“Invade the big parties. If you are not a leftist, don’t be afraid to be in Democratic primaries at the presidential level and the state level. Be willing to be in their caucuses, their conventions, even if they’re dominated by the far-left, because you’re not going to be alone,” said Stewart Greenstein, who received 29 votes in the 2016 New Hampshire Democratic Primary. “You might be the only candidate, but so what?”

Even though many of these candidates do not have a realistic shot at winning, Dr. Wayne Lesperance, professor of political science and vice president of student affairs at New England College, said the New Hampshire provides a unique opportunity for these candidates, regardless.

“What’s neat about New Hampshire is that it’s relatively easy to get on the ballot. It’s part of the state’s commitment to promoting citizen activism and citizen engagement, it makes it possible for anyone with a thousand dollars to be considered in the New Hampshire Primary,” he said. “A lot of times people want to run because they want to raise attention about issues they care about. Whether it’s a Constitution Party type who would really like a strict interpretation of the constitution. There are some that believe America has lost its way on foreign affairs or domestic affairs. There are no shortage of conspiracy theorists who think the government is out to do this, that, or the other. Whatever the issue happens to be for them, they want to have the platform to raise it and this happens to be one of the ways to do that.”

The crowd, like much of the convention, had a fair deal of students. A group of students from Bentley College wasn’t particularly swayed by the candidates they heard.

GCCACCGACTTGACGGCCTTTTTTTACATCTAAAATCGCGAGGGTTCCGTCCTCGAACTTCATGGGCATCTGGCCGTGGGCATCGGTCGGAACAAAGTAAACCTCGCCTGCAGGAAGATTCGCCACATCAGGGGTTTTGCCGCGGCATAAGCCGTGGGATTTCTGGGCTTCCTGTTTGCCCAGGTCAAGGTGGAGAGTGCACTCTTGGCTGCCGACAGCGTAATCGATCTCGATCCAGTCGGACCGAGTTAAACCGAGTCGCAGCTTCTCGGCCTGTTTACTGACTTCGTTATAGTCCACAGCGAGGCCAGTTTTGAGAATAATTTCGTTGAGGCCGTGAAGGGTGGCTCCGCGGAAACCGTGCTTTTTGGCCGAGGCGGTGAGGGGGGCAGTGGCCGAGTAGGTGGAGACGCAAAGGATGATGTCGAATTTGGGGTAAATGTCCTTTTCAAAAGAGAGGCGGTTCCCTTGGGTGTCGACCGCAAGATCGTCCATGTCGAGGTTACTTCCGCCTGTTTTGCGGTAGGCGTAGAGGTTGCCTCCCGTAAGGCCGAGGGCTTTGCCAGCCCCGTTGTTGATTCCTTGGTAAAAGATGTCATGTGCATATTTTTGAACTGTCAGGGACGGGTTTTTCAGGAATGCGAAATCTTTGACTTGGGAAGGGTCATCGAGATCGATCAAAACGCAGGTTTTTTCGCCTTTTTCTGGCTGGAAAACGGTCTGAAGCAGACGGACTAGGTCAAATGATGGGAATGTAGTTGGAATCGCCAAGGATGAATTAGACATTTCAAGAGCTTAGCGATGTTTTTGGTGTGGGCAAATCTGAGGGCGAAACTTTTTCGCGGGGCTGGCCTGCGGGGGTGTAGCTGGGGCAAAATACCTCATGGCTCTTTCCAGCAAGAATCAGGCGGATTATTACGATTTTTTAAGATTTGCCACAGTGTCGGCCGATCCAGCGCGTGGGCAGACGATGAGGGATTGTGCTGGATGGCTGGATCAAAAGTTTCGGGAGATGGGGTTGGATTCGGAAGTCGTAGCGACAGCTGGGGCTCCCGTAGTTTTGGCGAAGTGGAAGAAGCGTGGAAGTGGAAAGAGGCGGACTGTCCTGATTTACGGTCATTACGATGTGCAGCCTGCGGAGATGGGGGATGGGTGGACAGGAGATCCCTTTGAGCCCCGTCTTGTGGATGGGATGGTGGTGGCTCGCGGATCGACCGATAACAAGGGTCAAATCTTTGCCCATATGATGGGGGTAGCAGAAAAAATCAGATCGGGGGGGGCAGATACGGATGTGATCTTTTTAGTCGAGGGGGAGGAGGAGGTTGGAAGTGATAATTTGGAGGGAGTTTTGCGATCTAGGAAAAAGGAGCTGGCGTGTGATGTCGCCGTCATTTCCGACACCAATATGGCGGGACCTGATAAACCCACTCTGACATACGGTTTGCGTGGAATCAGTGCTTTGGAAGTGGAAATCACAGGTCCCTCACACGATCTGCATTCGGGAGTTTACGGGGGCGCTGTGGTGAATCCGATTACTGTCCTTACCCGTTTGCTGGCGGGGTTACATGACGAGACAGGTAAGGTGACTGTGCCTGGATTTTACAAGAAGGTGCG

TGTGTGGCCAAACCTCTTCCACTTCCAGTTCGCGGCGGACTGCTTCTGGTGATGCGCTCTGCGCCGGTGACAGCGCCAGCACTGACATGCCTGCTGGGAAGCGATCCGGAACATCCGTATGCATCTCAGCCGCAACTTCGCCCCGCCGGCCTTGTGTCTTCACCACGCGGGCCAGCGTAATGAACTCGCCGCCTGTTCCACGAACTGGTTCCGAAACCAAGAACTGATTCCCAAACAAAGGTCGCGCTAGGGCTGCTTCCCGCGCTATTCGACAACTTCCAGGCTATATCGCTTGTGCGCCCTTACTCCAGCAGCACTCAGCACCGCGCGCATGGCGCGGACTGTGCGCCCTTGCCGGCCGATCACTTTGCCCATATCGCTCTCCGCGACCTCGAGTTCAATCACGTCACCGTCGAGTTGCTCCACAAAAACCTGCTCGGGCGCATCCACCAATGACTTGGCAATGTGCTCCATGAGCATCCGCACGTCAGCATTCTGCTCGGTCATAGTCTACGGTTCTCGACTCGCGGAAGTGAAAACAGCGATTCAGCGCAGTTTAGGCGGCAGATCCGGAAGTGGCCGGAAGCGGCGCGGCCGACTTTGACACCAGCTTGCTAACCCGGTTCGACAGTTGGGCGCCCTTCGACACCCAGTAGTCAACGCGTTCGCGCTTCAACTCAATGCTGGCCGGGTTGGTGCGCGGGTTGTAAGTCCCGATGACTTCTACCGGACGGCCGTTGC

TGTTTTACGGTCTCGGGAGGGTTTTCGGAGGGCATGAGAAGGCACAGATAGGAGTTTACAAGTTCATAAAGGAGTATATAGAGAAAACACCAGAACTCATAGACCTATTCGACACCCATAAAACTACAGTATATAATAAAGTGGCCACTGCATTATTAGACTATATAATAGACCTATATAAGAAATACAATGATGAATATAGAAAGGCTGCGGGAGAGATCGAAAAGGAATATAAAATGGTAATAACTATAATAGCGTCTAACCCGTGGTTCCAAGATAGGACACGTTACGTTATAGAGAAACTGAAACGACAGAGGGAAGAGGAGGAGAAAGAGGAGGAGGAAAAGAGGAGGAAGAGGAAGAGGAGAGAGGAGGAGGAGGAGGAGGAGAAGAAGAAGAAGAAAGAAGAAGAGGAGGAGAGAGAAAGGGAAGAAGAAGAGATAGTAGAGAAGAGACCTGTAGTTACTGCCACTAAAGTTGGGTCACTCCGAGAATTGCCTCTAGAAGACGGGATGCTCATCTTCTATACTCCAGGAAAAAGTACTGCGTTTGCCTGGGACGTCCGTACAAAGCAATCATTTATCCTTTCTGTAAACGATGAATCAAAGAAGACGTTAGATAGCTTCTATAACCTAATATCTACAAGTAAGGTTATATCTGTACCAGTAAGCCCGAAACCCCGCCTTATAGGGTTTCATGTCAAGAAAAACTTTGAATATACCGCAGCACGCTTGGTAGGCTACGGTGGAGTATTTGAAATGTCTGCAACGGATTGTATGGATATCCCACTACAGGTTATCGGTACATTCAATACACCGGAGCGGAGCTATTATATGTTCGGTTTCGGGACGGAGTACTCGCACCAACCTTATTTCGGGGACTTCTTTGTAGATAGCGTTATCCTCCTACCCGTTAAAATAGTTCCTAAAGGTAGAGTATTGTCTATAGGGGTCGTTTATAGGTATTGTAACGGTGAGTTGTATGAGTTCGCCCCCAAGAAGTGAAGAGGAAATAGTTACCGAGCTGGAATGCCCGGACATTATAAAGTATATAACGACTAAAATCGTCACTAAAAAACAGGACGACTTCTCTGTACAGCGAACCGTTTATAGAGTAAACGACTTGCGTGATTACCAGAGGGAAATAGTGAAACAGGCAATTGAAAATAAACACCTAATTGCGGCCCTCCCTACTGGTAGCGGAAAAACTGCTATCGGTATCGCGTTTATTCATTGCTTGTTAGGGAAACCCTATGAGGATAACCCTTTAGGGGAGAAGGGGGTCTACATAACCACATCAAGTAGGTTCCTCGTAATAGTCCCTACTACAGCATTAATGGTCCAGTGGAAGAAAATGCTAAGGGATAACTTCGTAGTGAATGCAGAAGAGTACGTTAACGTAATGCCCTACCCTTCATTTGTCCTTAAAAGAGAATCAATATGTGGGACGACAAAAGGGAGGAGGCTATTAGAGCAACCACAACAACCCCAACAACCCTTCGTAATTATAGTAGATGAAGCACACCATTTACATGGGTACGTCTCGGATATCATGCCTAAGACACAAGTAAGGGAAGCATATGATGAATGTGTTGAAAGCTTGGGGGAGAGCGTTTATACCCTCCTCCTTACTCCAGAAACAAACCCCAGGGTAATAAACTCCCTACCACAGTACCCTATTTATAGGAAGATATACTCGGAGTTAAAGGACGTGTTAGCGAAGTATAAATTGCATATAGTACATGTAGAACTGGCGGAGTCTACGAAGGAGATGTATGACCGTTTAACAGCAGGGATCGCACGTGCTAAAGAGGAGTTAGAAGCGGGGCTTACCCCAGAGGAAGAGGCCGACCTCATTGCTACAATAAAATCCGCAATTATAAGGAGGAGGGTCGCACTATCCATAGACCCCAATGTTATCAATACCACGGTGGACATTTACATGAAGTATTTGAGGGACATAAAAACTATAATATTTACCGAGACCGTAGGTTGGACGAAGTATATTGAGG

One of the students, Massachusetts resident Julie Harrington, describes herself as a Never-Trumper Conservative and is planning to vote for Joe Biden.

“I would say I have a hard time taking them seriously, but they sporadically have some well-meaning ideas and beliefs,” said Harrington. “I am very fond of candidates who are passionate about what they believe in and don’t waver their beliefs to get votes.

Another, Londonderry, NH resident Mary Sullivan, is currently leaning toward supporting Bernie Sanders, but could be persuaded to support another Democrat with a good chance of defeating Donald Trump.

She felt that this event was entertaining, but markedly different from the other events she’s been to with more well-known candidates.

“The candidates that spoke today had big plans but not real plans to back them up, no real legitimate plans they could put in action. A lot of conspiracy theories I didn’t think I’d hear from a presidential candidate,” said Sullivan. “I would most certainly never vote for anyone that spoke today. I just think the other candidates have more comprehensive plans or are not promoting conspiracy theories, especially with so many good Democratic candidates out there.”